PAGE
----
Sayeh also addressed the fiscal and monetary crises in the region and ways that countries, including Egypt, can tackle them.
Al-Ahram: What is the main objective of your current visit to Egypt. Whom did you meet from the government?
Antoinette Monsio Sayeh: In the beginning, I would like to express my happiness about being in Egypt for the first time and the warm reception of the Egyptian government. I have seen with my own eyes Egypt’s potential, depth of culture and history, and it is truly impressive.
The main objective of the visit is to discuss a paper that the IMF has just finished titled "Managing Fiscal Risks in the Middle East and North Africa," which focuses on fiscal risks for the region, not just Egypt.
Additionally, as the IMF, we took the opportunity to meet with Egyptian authorities to discuss ways to strengthen further our already good partnership and to best support Egypt in its reform efforts. I was privileged and grateful to have had discussions with the prime minister, the minister of finance, and the central bank governor.
"The government is called to reduce the pace of large national projects that put pressure on the exchange rate and move to a flexible exchange rate regime."
AA: The review planned for March did not take place, and the tranche scheduled for Egypt was not disbursed. After your discussion with the authorities, is the review expected to take place by the end of June?
AMS: Yes, the review did not take place, and the scheduled tranche was not disbursed. However, we are encouraged by the discussions we’ve had with the authorities during this visit and expecting to see the results of the authorities’ efforts falling into place as part of a comprehensive package in the next few weeks.
The Egyptian government should move forward with the economic reform programme, which has been initiated in a positive manner so far. The review of the programme will be determined based on the progress made by the government. The steps and progress made will allow us to gain confidence that we are on the right path and then move to the next phase.
The Fund has been a long-standing partner to Egypt, and if the programme is fully implemented, Egypt will be in a better position.
We discussed issues related to the role of the state in economic activity, achieving competitive neutrality between the private sector and the state, and the sale of a number of assets. The government is called to reduce the pace of large national projects that put pressure on the exchange rate and move to a flexible exchange rate regime.
AA: Will the distribution of the tranches be delayed due to the delay of the first review?
AMS: Our focus is on supporting the necessary reforms in Egypt. The priority is to implement the required reform actions to achieve concrete results. This is what will determine the date of the review. The important thing is to carry out the necessary reforms. That, in itself, will ultimately set the date for the review.
AA: The programme is expected to catalyze additional financing of about $14 billion from Egypt’s regional partners. What is their status?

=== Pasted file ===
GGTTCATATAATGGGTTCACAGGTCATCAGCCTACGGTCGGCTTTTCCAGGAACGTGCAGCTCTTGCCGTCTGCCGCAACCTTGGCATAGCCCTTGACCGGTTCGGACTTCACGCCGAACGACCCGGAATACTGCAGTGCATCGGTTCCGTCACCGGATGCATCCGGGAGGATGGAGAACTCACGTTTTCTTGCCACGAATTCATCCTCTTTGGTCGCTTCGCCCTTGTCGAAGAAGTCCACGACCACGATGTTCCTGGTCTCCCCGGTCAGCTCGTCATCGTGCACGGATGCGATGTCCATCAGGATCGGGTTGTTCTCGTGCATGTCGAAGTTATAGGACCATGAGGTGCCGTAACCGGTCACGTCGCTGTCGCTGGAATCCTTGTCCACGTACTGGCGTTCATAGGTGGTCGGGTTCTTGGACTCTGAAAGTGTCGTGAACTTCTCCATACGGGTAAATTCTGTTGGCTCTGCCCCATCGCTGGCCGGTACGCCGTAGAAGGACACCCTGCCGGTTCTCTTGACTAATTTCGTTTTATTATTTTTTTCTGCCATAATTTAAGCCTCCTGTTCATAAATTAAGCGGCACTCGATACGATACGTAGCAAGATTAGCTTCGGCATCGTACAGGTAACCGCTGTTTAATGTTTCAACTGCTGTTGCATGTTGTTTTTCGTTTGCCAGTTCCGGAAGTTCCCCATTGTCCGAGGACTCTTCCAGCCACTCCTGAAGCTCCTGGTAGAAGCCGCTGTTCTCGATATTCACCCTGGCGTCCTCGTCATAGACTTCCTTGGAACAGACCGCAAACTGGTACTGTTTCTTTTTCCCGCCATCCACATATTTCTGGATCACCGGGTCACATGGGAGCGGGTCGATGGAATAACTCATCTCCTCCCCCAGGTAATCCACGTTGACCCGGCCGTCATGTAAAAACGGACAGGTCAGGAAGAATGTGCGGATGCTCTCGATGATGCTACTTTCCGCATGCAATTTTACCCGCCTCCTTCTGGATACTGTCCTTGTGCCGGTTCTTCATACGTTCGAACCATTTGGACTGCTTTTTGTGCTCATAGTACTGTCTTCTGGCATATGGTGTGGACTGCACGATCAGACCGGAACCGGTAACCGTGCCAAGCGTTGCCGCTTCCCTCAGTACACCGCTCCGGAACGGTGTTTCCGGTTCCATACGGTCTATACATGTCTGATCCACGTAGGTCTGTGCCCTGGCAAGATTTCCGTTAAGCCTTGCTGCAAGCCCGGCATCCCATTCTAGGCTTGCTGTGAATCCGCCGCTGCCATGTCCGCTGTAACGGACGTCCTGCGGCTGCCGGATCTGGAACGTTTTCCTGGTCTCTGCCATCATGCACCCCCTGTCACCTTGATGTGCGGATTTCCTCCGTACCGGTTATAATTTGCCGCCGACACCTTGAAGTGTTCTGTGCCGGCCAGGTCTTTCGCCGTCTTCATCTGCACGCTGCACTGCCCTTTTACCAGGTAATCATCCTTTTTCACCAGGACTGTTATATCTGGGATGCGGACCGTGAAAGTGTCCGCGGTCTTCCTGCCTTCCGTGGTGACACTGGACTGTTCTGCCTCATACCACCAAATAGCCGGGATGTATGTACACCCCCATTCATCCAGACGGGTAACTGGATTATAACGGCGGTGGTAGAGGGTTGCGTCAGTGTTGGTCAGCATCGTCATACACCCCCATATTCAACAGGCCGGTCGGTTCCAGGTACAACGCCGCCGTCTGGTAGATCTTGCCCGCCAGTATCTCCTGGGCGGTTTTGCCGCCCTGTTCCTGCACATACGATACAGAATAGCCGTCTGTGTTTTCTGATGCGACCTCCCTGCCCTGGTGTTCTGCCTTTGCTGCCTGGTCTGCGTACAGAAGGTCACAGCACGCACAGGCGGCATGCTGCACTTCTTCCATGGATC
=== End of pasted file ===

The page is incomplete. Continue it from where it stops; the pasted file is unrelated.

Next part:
AMS: We are only in the sixth month of a four-year programme. There is still plenty of time to stimulate these investment inflows. But without any doubt, the full implementation of the programme will help catalyze these investments to Egypt.
"Our advice to the CBE is to stand ready to resolutely address upward pressure on inflation. [...] should continue to pay attention to data, on which it should base monetary policy decisions."
AA: How do you assess the government's progress in reducing the state’s footprint in the economy?
AMS: The government is taking significant steps towards redefining the role of the state in the economy and achieving a level playing field between the public and private sectors. The first step was through the State Ownership Policy document, and the next step is to implement the terms of the document rapidly so we can get positive results.
AA: Planning Minister Hala El-Said has announced that the state will reduce its megaprojects that demand foreign currency, in line with the IMF's suggestions. How do you view this decision?
AMS: This is a significant decision, particularly since these projects consume a large portion of the country's foreign reserves.
The IMF and the Egyptian authorities share the same objectives, aiming to ensure the programme's success in achieving its goals and providing Egypt with a sustainable path for the economy and inclusive growth in the future. The main elements of the programme include reducing the role of the state in the economy, creating a more level playing field for the private sector and enterprises and ensuring scaling back large national projects.
With the growing demand for foreign currency, particularly in domestic goods sectors and services, slowing down the implementation of these projects will help contain demand for foreign exchange and inflation. Moreover, it will aid the transition to a permanent flexible exchange rate regime. The IMF hopes to see concrete results and progress in the programme in the next few weeks.
AA: How can the region, as well as Egypt, sustain private sector growth despite high-interest rates that make borrowing more expensive?
AMS: Improving the enabling environment for private sector activity in a number of countries can help sustain private sector growth. For instance, Egypt can leverage the private sector role instead of depending on state-owned enterprises.
To create an enabling environment, there is a need to invest more in reducing red tape and ensuring that the private sector has equal access to foreign exchange. These measures are essential to level the playing field for the private sector.
High inflation is another impediment to private sector investments. Addressing inflation would create a better environment to attract more investments, in addition to its broader impact on the living standards of the population.
AA: Have governments in the region adopted these measures?
AMS: Some steps taken by governments to contain inflation have been through monetary policy. However, like elsewhere tight policies have contributed to the slowdown in growth in the region. To contain inflation, the Central Bank of Egypt (CBE) has raised the interest rate by 10 percent and made some efforts to improve the transmission channels of monetary policy.
AA: Should CBE continue to raise interest rates in light of the high inflation figures released today?